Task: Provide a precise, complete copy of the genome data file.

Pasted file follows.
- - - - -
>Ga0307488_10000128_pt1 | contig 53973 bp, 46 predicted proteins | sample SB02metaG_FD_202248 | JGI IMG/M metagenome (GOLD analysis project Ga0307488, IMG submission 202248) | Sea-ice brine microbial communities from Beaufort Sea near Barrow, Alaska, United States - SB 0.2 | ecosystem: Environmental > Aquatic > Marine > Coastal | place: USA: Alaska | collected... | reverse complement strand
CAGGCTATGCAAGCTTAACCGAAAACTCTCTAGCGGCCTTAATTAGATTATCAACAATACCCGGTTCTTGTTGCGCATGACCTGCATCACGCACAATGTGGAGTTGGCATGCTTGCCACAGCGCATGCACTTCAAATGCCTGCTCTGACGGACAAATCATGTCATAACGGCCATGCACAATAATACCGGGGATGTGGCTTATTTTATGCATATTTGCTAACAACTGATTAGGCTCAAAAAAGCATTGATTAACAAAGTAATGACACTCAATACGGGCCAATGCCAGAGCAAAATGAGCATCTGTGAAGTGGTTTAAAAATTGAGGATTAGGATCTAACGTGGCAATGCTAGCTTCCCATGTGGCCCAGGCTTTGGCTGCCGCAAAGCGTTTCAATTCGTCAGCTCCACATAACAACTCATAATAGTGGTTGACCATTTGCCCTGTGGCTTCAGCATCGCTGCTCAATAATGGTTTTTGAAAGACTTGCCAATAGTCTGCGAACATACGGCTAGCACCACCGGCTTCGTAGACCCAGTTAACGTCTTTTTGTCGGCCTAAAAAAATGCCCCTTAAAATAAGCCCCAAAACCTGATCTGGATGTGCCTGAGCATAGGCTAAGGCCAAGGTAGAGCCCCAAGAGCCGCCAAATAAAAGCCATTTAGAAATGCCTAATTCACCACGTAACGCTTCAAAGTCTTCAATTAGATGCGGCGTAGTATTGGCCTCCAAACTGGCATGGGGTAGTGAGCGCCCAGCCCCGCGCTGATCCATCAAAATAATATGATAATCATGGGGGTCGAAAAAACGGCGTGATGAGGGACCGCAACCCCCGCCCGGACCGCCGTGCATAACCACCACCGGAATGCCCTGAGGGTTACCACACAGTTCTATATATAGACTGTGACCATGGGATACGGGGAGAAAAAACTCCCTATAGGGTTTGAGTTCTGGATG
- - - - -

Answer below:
>Ga0307488_10000128_pt1 | contig 53973 bp, 46 predicted proteins | sample SB02metaG_FD_202248 | JGI IMG/M metagenome (GOLD analysis project Ga0307488, IMG submission 202248) | Sea-ice brine microbial communities from Beaufort Sea near Barrow, Alaska, United States - SB 0.2 | ecosystem: Environmental > Aquatic > Marine > Coastal | place: USA: Alaska | collected... | reverse complement strand
CAGGCTATGCAAGCTTAACCGAAAACTCTCTAGCGGCCTTAATTAGATTATCAACAATACCCGGTTCTTGTTGCGCATGACCTGCATCACGCACAATGTGGAGTTGGCATGCTTGCCACAGCGCATGCACTTCAAATGCCTGCTCTGACGGACAAATCATGTCATAACGGCCATGCACAATAATACCGGGGATGTGGCTTATTTTATGCATATTTGCTAACAACTGATTAGGCTCAAAAAAGCATTGATTAACAAAGTAATGACACTCAATACGGGCCAATGCCAGAGCAAAATGAGCATCTGTGAAGTGGTTTAAAAATTGAGGATTAGGATCTAACGTGGCAATGCTAGCTTCCCATGTGGCCCAGGCTTTGGCTGCCGCAAAGCGTTTCAATTCGTCAGCTCCACATAACAACTCATAATAGTGGTTGACCATTTGCCCTGTGGCTTCAGCATCGCTGCTCAATAATGGTTTTTGAAAGACTTGCCAATAGTCTGCGAACATACGGCTAGCACCACCGGCTTCGTAGACCCAGTTAACGTCTTTTTGTCGGCCTAAAAAAATGCCCCTTAAAATAAGCCCCAAAACCTGATCTGGATGTGCCTGAGCATAGGCTAAGGCCAAGGTAGAGCCCCAAGAGCCGCCAAATAAAAGCCATTTAGAAATGCCTAATTCACCACGTAACGCTTCAAAGTCTTCAATTAGATGCGGCGTAGTATTGGCCTCCAAACTGGCATGGGGTAGTGAGCGCCCAGCCCCGCGCTGATCCATCAAAATAATATGATAATCATGGGGGTCGAAAAAACGGCGTGATGAGGGACCGCAACCCCCGCCCGGACCGCCGTGCATAACCACCACCGGAATGCCCTGAGGGTTACCACACAGTTCTATATATAGACTGTGACCATGGGATACGGGGAGAAAAAACTCCCTATAGGGTTTGAGTTCTGGATG